The Jays have been playing footsie with fan expectations for years. They aren’t rebuilding. They aren’t going all-in for a championship in 2012, either, although the second wild card changes the calculus. Had it been instituted in 2010, the Blue Jays would have finished only four games out of a playoff spot. This team, sitting three games back of Tampa Bay at 13-11, isn’t that far away.
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After a thrifty offseason, the Jays seemed likely to take another Gentleman’s C in the American League East. But consider these developments since the season began: Boston stumbled early, resulting in scrum-like parity; Tampa Bay lost Evan Longoria for six to eight weeks because of a hamstring injury; and Toronto’s young rotation outperformed early expectations.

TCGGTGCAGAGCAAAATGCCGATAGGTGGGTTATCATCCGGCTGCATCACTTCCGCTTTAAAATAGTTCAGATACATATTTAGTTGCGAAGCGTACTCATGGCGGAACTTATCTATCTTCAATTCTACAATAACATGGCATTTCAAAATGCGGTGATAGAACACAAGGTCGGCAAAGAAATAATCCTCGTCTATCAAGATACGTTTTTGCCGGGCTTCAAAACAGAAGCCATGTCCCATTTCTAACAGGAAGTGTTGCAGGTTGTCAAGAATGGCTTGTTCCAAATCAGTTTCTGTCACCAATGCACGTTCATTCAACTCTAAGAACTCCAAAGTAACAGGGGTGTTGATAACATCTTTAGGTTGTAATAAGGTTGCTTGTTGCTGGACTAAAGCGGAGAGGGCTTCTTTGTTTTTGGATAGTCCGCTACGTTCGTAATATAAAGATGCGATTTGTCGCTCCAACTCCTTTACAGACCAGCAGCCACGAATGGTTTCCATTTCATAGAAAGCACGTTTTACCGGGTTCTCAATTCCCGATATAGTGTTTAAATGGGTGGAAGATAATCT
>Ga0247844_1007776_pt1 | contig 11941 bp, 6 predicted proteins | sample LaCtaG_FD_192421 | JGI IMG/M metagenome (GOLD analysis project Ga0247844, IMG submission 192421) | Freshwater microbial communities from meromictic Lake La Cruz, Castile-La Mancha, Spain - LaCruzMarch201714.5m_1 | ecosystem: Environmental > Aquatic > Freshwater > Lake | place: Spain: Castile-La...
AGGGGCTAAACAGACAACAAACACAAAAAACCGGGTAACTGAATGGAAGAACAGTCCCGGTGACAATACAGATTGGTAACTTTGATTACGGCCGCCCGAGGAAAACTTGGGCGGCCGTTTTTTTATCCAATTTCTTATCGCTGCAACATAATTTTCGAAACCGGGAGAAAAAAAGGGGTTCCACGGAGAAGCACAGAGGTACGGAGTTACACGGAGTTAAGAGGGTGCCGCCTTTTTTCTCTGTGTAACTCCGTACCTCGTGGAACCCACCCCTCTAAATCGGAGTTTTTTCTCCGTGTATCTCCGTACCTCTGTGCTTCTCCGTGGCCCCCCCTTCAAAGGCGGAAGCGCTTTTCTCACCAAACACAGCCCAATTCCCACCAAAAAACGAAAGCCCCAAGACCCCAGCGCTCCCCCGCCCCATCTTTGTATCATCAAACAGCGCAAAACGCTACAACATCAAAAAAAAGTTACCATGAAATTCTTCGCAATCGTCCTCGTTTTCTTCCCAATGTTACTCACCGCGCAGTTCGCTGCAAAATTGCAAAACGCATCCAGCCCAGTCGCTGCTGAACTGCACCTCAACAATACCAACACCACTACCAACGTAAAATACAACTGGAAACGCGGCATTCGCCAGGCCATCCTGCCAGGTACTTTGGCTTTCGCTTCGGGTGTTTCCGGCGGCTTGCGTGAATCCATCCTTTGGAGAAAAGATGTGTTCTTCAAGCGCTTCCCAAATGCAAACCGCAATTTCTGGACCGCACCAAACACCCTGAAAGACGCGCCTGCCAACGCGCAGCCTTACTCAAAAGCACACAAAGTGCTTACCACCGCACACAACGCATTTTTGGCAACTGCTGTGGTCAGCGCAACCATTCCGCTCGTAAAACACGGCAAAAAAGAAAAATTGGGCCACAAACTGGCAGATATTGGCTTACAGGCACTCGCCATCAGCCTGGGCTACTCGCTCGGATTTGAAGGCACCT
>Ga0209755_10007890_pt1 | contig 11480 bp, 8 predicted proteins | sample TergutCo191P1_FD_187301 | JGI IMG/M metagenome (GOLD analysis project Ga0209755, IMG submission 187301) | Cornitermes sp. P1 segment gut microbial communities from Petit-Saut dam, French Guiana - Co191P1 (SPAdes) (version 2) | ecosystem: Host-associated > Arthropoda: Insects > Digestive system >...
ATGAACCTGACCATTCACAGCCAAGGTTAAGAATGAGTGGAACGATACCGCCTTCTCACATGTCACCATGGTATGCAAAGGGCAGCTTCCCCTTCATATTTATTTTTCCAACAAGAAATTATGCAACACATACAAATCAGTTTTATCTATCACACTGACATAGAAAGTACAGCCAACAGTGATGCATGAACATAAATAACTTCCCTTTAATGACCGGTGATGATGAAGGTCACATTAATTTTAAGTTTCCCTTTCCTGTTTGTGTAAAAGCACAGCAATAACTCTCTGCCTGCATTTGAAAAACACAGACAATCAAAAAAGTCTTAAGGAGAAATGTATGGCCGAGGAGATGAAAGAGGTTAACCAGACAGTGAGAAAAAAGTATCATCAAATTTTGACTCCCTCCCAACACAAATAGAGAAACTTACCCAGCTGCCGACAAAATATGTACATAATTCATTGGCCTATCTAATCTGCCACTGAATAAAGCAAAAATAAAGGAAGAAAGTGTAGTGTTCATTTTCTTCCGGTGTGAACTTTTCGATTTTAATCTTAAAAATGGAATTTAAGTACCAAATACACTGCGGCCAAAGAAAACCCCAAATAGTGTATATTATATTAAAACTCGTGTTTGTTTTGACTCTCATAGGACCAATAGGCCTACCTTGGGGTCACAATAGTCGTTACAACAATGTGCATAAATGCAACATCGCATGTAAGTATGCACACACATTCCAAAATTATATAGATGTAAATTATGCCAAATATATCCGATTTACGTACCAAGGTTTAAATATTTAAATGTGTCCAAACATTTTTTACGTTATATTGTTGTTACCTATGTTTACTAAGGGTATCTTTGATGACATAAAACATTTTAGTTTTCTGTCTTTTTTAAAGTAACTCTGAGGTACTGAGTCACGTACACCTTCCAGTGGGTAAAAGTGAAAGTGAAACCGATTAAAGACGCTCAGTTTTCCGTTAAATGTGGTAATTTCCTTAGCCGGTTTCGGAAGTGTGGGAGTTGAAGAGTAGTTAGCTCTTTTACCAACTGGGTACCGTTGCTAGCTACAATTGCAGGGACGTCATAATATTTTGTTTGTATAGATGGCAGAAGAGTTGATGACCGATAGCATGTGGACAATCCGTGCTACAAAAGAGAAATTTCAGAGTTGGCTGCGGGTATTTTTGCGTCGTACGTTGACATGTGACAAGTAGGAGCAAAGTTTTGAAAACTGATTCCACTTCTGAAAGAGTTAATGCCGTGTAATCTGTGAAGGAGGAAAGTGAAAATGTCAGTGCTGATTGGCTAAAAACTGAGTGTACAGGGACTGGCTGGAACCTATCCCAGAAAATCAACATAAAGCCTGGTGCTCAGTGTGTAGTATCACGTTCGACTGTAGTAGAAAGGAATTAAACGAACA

“I don’t see how the Rays are better offensively than we are, and they are based on pitching and defense,” Bautista said. “If we continue to pitch the way we have, and play good defense, then we should be right there. I don’t see why not.
“Before, it was a two-team race. Now it’s three with the Rays. Hopefully, starting this year, it’s four with us. I’m not really too worried about the Orioles. Whatever happens to them, happens to them.
“We want to be in the playoffs, year after year, and hopefully win the World Series soon. We’re a very confident group. We’re not shying away from any matchups. We don’t play any team feeling like we don’t have a shot. And I can’t say that’s been the case on teams I’ve been with in the past.”